THE RAILWAY BYLAWS.
CONVEYANCE OF FIREARMS.
At the City Police Court this morning, before His Worship the Mayor and Mr Wishart, J.P.s, a charge under the railway by-laws was preferred against Henry Crust, proprietor of the New Zealand Forwarding Agency, of having been guilty of a breach of by-law 27, in having consigned by railway cartridges not distinctly marked “ dangerous ” on the outside of the package in which they were contained, and not specifying particulars in the consignment note. Defendant pleaded guilty. Mr Haggitt, who represented the Railway Department, said that the charge was brought under by-laws 27 and 31, which provided that any consignor forwarding dangerous or explosive goods by rail without marking them “dangerous” was liable to a penalty not exceeding LlO. In the present case he did not ask for a heavy penalty, for, although Mr Crust had committed a breach of the by-law, he had not done it wilfully, but had been led into it by trusting other people, instead of ascertaining what the character of the goods sent by him was. The cartridges were sent with other goods from Dunedin to Kingston, and it was on arrival there that the discovery was made that the package contained cartridges. It was an exceedingly important thing that this by-law should be strictly observed, as a consequence of neglect might result in something serious —in fact, in a whole train being wrecked. Benzine, fireworks, matches, oil of vitriol, etc., were mentioned in the same by-law, and declared to be dangerous goods. The object of the by-law was as much for the protection of the goods themselves as for the protection of persons travelling by rail, and the department was determined that in future the bylaw should be strictly enforced. When goods were marked “dangerous” special provision for their conveyance was made, and every precaution taken in forwarding them to their destination. He had only to add that Mr Crust bad helped the department as much as possible, and that although he had committed a technical breach of the by • law he was very little to blame. The department, therefore, merely asked for the infliction of a nominal penalty. The object of the prosecution was to. give full publicity to the by-law, and to let it be seen that it was not only a foolish but an unlawful thing to forward such goods hy railway without giving the authorities notice of the character of the consignment. The Bench: We understand that this is the first case of this sort that has been brought in New Zealand. Mr Haggitt: So far as the department here is concerned, it is certainly the first. The Bench: That being so, we are of opinion that the object which the prosecution have in view will be fully attained by publicity being given to this case. The fine, therefore, will be a nominal one—los, without costs.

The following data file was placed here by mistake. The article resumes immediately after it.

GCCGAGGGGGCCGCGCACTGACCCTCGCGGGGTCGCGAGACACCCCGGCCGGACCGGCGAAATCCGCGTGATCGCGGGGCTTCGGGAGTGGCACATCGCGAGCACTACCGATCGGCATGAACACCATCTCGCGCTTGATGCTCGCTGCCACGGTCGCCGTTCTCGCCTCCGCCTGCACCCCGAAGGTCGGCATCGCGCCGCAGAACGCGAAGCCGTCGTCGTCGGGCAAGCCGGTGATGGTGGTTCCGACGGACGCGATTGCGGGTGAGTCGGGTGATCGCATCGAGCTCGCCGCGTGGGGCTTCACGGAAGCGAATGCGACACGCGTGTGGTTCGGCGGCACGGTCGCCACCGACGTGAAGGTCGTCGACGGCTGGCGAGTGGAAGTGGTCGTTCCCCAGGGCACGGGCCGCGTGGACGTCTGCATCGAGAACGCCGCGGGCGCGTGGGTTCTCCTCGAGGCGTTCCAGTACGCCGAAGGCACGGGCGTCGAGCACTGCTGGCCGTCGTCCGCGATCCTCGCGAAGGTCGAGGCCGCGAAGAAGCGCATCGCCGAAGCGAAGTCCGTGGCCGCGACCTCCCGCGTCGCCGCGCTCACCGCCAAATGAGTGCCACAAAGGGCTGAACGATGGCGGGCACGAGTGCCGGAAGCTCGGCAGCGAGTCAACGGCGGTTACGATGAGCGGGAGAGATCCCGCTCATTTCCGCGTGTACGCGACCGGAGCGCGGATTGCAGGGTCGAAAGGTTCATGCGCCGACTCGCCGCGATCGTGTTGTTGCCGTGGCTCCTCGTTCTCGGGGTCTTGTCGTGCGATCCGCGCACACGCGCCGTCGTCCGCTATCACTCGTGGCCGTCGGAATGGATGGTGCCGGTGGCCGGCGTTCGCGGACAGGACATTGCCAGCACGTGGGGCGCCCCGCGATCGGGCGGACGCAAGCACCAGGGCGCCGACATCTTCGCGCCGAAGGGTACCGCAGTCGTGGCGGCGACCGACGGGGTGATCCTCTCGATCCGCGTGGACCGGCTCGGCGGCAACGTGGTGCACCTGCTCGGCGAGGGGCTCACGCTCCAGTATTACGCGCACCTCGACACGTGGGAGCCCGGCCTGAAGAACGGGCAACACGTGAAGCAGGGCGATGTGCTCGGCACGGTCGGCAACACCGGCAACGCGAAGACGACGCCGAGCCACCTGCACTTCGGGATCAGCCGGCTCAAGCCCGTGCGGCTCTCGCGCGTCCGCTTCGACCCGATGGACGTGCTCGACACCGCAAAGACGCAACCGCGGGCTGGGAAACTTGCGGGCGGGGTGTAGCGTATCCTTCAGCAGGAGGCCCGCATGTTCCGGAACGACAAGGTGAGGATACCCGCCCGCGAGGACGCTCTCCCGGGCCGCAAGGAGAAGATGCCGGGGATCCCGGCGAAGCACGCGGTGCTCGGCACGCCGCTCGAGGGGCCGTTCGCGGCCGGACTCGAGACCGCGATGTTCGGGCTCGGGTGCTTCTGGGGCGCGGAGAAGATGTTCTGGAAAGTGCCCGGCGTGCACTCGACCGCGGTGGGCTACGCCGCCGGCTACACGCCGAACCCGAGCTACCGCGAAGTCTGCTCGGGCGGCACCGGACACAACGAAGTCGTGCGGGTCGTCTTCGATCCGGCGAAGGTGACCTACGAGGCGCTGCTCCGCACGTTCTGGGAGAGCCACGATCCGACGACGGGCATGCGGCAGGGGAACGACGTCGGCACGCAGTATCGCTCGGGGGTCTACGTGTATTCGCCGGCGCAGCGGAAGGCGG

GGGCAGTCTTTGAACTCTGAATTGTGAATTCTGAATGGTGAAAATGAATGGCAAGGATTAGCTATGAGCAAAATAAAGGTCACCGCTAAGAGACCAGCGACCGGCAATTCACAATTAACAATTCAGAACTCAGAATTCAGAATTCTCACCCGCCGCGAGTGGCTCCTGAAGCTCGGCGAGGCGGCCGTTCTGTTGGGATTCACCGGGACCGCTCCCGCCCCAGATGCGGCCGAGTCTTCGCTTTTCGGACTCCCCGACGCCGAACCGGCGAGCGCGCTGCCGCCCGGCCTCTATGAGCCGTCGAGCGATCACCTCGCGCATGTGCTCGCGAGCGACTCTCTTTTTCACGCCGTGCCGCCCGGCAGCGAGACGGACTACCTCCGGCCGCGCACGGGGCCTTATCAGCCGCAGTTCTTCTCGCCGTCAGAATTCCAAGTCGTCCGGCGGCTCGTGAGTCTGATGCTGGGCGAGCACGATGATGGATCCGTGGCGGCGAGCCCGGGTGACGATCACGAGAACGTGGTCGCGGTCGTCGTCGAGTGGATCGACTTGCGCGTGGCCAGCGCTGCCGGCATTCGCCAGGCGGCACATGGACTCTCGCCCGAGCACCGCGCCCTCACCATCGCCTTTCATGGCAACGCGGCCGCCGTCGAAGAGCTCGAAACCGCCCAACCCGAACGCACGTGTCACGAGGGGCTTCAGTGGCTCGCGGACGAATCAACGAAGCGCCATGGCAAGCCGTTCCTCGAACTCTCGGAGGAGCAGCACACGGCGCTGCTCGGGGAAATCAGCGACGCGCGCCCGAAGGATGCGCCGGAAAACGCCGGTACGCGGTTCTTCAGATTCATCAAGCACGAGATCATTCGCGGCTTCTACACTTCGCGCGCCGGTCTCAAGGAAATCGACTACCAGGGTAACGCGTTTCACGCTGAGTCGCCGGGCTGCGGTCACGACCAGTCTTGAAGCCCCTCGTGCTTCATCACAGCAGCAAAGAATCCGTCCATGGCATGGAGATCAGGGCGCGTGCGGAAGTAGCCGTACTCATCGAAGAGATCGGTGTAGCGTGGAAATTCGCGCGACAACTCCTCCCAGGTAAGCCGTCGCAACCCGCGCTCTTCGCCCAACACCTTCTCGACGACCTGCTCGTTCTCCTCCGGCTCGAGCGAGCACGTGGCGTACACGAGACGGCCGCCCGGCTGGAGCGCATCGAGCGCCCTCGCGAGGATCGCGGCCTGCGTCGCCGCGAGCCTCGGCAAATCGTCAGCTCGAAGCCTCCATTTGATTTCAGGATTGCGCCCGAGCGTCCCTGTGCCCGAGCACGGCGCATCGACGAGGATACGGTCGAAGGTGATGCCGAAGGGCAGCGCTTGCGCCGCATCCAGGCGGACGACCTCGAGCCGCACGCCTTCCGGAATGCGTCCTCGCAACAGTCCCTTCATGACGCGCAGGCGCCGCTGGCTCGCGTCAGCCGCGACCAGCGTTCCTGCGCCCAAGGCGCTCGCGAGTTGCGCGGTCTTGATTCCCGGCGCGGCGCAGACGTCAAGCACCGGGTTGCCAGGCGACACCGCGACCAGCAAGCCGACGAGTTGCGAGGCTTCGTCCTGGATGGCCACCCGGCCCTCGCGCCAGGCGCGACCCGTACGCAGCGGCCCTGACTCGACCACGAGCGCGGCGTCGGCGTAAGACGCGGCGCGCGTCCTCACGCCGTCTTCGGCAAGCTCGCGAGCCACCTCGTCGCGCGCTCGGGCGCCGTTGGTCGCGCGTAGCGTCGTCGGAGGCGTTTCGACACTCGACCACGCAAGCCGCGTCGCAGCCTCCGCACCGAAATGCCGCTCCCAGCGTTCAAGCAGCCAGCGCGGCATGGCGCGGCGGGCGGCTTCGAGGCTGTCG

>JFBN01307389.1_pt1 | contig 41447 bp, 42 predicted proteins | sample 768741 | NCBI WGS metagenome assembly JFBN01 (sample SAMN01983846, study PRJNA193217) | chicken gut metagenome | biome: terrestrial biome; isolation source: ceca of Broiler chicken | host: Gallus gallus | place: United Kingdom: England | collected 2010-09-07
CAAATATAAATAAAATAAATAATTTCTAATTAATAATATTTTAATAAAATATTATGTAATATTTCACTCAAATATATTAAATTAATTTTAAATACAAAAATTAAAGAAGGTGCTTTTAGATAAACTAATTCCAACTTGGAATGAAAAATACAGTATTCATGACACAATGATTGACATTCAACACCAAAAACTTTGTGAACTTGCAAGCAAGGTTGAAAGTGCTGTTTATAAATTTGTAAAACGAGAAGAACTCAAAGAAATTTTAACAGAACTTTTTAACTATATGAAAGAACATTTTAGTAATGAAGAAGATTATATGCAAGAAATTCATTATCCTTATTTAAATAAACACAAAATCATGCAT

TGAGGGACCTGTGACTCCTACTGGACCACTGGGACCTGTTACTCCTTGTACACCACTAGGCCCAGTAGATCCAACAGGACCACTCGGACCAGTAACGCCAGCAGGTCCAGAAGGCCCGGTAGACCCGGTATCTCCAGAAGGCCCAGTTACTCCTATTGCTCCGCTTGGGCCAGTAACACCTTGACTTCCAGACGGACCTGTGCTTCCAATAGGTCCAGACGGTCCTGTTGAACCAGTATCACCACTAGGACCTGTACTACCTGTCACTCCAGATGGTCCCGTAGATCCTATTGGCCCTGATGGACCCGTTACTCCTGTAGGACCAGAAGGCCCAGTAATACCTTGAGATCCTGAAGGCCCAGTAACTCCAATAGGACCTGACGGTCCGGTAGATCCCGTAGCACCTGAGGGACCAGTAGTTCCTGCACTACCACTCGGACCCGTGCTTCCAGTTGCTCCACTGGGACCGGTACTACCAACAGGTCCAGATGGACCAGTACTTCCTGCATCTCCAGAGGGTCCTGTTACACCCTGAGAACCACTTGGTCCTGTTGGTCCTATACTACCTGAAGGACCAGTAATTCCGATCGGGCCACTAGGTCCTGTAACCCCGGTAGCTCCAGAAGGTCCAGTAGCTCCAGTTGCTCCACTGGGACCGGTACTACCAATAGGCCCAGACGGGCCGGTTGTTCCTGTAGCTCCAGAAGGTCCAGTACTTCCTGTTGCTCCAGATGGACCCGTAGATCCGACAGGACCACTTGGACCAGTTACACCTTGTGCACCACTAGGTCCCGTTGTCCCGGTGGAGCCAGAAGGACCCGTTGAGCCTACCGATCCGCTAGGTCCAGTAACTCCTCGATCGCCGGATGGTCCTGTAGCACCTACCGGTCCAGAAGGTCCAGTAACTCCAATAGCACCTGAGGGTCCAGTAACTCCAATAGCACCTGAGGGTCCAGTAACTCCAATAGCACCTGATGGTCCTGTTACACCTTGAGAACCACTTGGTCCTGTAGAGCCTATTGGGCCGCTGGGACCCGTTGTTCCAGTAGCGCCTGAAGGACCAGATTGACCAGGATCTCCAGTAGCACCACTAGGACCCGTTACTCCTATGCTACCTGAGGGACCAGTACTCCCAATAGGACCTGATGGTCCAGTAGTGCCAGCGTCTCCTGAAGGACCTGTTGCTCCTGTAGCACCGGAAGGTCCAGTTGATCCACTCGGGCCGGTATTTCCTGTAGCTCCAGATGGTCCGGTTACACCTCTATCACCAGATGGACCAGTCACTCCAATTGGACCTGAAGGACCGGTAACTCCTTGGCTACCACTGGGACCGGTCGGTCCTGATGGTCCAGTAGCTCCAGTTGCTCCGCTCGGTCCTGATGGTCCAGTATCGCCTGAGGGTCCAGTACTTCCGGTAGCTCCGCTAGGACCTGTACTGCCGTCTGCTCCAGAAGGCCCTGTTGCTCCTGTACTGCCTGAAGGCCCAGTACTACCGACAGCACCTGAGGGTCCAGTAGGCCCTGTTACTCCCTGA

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THE RAILWAY BYLAWS., Evening Star, Issue 7922, 1 June 1889
THE RAILWAY BYLAWS. Evening Star, Issue 7922, 1 June 1889
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